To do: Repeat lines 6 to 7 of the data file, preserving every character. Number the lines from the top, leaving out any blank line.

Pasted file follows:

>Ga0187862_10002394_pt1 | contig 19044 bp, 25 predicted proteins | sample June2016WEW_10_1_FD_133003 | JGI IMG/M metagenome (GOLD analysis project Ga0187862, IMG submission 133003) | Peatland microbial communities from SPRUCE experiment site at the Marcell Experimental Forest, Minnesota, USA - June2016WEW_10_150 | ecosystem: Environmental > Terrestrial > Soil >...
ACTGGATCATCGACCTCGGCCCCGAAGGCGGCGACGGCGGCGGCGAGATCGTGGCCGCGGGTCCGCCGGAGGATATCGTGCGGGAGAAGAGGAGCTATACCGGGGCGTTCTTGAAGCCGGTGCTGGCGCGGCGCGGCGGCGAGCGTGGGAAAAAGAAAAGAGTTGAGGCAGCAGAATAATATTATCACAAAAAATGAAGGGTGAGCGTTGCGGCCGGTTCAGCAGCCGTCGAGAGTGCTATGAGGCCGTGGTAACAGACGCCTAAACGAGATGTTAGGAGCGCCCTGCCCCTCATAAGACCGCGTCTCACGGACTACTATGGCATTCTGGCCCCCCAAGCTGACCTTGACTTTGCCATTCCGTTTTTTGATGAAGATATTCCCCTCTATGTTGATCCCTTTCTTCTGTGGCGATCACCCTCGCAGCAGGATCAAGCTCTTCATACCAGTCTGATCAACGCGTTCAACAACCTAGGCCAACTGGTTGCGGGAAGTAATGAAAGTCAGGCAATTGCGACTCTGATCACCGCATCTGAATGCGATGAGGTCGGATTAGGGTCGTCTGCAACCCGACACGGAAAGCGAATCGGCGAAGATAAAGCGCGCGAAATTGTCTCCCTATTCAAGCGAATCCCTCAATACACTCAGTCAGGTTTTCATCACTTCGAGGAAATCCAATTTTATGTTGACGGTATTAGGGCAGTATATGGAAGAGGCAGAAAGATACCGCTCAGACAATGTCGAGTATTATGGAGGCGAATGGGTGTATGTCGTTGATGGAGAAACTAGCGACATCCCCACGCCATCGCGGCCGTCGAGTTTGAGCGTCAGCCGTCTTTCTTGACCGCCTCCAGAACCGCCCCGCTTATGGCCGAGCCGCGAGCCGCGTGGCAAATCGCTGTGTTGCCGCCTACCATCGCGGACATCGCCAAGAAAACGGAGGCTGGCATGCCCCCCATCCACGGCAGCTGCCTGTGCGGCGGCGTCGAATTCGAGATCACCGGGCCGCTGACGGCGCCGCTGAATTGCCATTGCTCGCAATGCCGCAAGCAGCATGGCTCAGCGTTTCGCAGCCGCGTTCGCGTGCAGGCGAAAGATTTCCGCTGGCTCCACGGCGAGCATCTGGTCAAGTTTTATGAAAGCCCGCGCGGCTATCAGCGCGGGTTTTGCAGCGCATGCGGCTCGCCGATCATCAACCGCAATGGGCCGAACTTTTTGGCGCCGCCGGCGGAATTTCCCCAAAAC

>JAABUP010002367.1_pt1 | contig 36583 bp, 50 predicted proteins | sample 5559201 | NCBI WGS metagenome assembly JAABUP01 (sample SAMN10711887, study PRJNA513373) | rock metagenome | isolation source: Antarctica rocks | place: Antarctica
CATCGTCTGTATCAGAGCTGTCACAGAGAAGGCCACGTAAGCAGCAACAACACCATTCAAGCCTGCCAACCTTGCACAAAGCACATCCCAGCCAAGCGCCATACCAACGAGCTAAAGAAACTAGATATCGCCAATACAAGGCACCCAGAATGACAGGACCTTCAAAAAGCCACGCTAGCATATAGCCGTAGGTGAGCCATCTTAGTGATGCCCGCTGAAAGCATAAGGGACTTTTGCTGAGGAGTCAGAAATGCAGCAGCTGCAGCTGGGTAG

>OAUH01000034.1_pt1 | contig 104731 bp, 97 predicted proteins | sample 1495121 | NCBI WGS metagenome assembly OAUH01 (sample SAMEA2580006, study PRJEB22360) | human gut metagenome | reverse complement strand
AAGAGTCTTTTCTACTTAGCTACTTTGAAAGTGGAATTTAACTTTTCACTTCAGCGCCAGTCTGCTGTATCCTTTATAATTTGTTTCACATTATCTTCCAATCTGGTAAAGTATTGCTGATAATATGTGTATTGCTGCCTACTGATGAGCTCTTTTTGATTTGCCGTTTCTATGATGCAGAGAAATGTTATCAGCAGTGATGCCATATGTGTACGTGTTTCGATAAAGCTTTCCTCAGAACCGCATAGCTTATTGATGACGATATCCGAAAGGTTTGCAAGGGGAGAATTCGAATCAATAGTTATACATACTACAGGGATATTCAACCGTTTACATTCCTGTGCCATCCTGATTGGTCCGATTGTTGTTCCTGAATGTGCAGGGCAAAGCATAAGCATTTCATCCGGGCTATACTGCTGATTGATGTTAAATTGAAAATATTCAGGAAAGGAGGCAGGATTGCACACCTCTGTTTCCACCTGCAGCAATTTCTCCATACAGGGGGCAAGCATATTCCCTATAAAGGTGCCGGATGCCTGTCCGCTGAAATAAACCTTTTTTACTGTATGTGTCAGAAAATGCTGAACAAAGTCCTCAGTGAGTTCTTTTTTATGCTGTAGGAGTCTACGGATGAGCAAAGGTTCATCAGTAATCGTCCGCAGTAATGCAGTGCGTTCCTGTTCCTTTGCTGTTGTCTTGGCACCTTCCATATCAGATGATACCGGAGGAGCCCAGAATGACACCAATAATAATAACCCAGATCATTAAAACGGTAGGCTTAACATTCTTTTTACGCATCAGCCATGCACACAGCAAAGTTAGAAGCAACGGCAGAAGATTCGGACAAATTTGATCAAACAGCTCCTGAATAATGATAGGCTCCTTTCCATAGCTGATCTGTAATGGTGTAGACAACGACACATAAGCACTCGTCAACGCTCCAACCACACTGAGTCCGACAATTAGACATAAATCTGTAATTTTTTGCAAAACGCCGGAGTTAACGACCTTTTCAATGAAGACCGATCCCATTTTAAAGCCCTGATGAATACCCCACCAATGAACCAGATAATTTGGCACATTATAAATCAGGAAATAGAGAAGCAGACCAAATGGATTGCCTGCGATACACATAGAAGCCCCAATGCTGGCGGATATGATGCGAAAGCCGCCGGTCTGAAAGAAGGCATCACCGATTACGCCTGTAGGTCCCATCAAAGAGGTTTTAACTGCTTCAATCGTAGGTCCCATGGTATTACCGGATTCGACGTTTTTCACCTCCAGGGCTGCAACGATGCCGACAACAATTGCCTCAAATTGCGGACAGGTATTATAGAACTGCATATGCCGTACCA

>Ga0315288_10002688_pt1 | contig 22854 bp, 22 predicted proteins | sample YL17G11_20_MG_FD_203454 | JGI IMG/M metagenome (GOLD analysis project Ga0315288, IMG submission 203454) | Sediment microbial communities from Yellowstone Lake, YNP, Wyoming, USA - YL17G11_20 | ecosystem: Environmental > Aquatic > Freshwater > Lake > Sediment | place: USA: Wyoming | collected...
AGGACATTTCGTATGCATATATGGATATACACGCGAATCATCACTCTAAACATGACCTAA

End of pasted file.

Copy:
AAGAGTCTTTTCTACTTAGCTACTTTGAAAGTGGAATTTAACTTTTCACTTCAGCGCCAGTCTGCTGTATCCTTTATAATTTGTTTCACATTATCTTCCAATCTGGTAAAGTATTGCTGATAATATGTGTATTGCTGCCTACTGATGAGCTCTTTTTGATTTGCCGTTTCTATGATGCAGAGAAATGTTATCAGCAGTGATGCCATATGTGTACGTGTTTCGATAAAGCTTTCCTCAGAACCGCATAGCTTATTGATGACGATATCCGAAAGGTTTGCAAGGGGAGAATTCGAATCAATAGTTATACATACTACAGGGATATTCAACCGTTTACATTCCTGTGCCATCCTGATTGGTCCGATTGTTGTTCCTGAATGTGCAGGGCAAAGCATAAGCATTTCATCCGGGCTATACTGCTGATTGATGTTAAATTGAAAATATTCAGGAAAGGAGGCAGGATTGCACACCTCTGTTTCCACCTGCAGCAATTTCTCCATACAGGGGGCAAGCATATTCCCTATAAAGGTGCCGGATGCCTGTCCGCTGAAATAAACCTTTTTTACTGTATGTGTCAGAAAATGCTGAACAAAGTCCTCAGTGAGTTCTTTTTTATGCTGTAGGAGTCTACGGATGAGCAAAGGTTCATCAGTAATCGTCCGCAGTAATGCAGTGCGTTCCTGTTCCTTTGCTGTTGTCTTGGCACCTTCCATATCAGATGATACCGGAGGAGCCCAGAATGACACCAATAATAATAACCCAGATCATTAAAACGGTAGGCTTAACATTCTTTTTACGCATCAGCCATGCACACAGCAAAGTTAGAAGCAACGGCAGAAGATTCGGACAAATTTGATCAAACAGCTCCTGAATAATGATAGGCTCCTTTCCATAGCTGATCTGTAATGGTGTAGACAACGACACATAAGCACTCGTCAACGCTCCAACCACACTGAGTCCGACAATTAGACATAAATCTGTAATTTTTTGCAAAACGCCGGAGTTAACGACCTTTTCAATGAAGACCGATCCCATTTTAAAGCCCTGATGAATACCCCACCAATGAACCAGATAATTTGGCACATTATAAATCAGGAAATAGAGAAGCAGACCAAATGGATTGCCTGCGATACACATAGAAGCCCCAATGCTGGCGGATATGATGCGAAAGCCGCCGGTCTGAAAGAAGGCATCACCGATTACGCCTGTAGGTCCCATCAAAGAGGTTTTAACTGCTTCAATCGTAGGTCCCATGGTATTACCGGATTCGACGTTTTTCACCTCCAGGGCTGCAACGATGCCGACAACAATTGCCTCAAATTGCGGACAGGTATTATAGAACTGCATATGCCGTACCA

>Ga0315288_10002688_pt1 | contig 22854 bp, 22 predicted proteins | sample YL17G11_20_MG_FD_203454 | JGI IMG/M metagenome (GOLD analysis project Ga0315288, IMG submission 203454) | Sediment microbial communities from Yellowstone Lake, YNP, Wyoming, USA - YL17G11_20 | ecosystem: Environmental > Aquatic > Freshwater > Lake > Sediment | place: USA: Wyoming | collected...